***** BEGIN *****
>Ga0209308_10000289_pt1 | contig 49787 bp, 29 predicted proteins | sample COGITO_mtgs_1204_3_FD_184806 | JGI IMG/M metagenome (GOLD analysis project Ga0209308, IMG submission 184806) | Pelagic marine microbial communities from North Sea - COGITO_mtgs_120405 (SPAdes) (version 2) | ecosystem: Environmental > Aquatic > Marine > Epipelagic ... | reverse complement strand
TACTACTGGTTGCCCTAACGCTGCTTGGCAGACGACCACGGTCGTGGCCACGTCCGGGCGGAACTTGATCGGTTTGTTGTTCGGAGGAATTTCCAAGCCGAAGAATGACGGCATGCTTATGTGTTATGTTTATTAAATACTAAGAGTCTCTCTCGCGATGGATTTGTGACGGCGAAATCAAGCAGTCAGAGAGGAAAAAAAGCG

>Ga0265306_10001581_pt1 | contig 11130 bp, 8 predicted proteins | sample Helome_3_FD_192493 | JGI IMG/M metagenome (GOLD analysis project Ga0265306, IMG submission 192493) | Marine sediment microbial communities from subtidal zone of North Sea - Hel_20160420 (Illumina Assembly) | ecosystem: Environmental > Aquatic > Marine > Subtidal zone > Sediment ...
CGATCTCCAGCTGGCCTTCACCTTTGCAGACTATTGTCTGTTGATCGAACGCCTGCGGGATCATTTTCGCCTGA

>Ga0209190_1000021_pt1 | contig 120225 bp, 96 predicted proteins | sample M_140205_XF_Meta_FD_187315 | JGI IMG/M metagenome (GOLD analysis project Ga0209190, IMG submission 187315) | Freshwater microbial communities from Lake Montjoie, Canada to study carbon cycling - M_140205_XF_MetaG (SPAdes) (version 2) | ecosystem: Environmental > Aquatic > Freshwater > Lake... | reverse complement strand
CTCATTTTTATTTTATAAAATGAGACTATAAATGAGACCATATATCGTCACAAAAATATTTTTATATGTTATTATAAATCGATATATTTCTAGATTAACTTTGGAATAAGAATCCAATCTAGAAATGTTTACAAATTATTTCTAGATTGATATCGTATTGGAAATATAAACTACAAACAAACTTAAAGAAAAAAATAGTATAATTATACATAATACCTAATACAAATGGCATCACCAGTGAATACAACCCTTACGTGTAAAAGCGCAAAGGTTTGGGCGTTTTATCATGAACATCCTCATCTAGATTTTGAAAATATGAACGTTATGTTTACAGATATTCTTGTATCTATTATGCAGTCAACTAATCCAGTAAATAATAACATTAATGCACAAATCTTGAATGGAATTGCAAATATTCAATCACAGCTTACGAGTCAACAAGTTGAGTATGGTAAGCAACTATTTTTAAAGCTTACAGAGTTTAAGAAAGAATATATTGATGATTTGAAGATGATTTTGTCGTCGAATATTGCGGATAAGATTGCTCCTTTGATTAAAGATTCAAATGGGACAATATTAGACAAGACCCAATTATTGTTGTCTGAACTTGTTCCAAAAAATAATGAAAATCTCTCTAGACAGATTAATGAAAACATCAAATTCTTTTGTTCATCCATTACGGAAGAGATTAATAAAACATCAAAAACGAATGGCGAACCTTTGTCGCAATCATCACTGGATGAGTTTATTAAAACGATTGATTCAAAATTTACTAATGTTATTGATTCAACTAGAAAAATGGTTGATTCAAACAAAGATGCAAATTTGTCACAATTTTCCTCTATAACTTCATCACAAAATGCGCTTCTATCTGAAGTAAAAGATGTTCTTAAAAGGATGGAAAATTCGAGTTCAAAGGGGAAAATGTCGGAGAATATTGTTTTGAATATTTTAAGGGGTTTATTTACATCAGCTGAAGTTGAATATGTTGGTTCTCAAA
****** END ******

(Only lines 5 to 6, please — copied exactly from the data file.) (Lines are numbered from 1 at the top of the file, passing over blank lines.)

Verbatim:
>Ga0209190_1000021_pt1 | contig 120225 bp, 96 predicted proteins | sample M_140205_XF_Meta_FD_187315 | JGI IMG/M metagenome (GOLD analysis project Ga0209190, IMG submission 187315) | Freshwater microbial communities from Lake Montjoie, Canada to study carbon cycling - M_140205_XF_MetaG (SPAdes) (version 2) | ecosystem: Environmental > Aquatic > Freshwater > Lake... | reverse complement strand
CTCATTTTTATTTTATAAAATGAGACTATAAATGAGACCATATATCGTCACAAAAATATTTTTATATGTTATTATAAATCGATATATTTCTAGATTAACTTTGGAATAAGAATCCAATCTAGAAATGTTTACAAATTATTTCTAGATTGATATCGTATTGGAAATATAAACTACAAACAAACTTAAAGAAAAAAATAGTATAATTATACATAATACCTAATACAAATGGCATCACCAGTGAATACAACCCTTACGTGTAAAAGCGCAAAGGTTTGGGCGTTTTATCATGAACATCCTCATCTAGATTTTGAAAATATGAACGTTATGTTTACAGATATTCTTGTATCTATTATGCAGTCAACTAATCCAGTAAATAATAACATTAATGCACAAATCTTGAATGGAATTGCAAATATTCAATCACAGCTTACGAGTCAACAAGTTGAGTATGGTAAGCAACTATTTTTAAAGCTTACAGAGTTTAAGAAAGAATATATTGATGATTTGAAGATGATTTTGTCGTCGAATATTGCGGATAAGATTGCTCCTTTGATTAAAGATTCAAATGGGACAATATTAGACAAGACCCAATTATTGTTGTCTGAACTTGTTCCAAAAAATAATGAAAATCTCTCTAGACAGATTAATGAAAACATCAAATTCTTTTGTTCATCCATTACGGAAGAGATTAATAAAACATCAAAAACGAATGGCGAACCTTTGTCGCAATCATCACTGGATGAGTTTATTAAAACGATTGATTCAAAATTTACTAATGTTATTGATTCAACTAGAAAAATGGTTGATTCAAACAAAGATGCAAATTTGTCACAATTTTCCTCTATAACTTCATCACAAAATGCGCTTCTATCTGAAGTAAAAGATGTTCTTAAAAGGATGGAAAATTCGAGTTCAAAGGGGAAAATGTCGGAGAATATTGTTTTGAATATTTTAAGGGGTTTATTTACATCAGCTGAAGTTGAATATGTTGGTTCTCAAA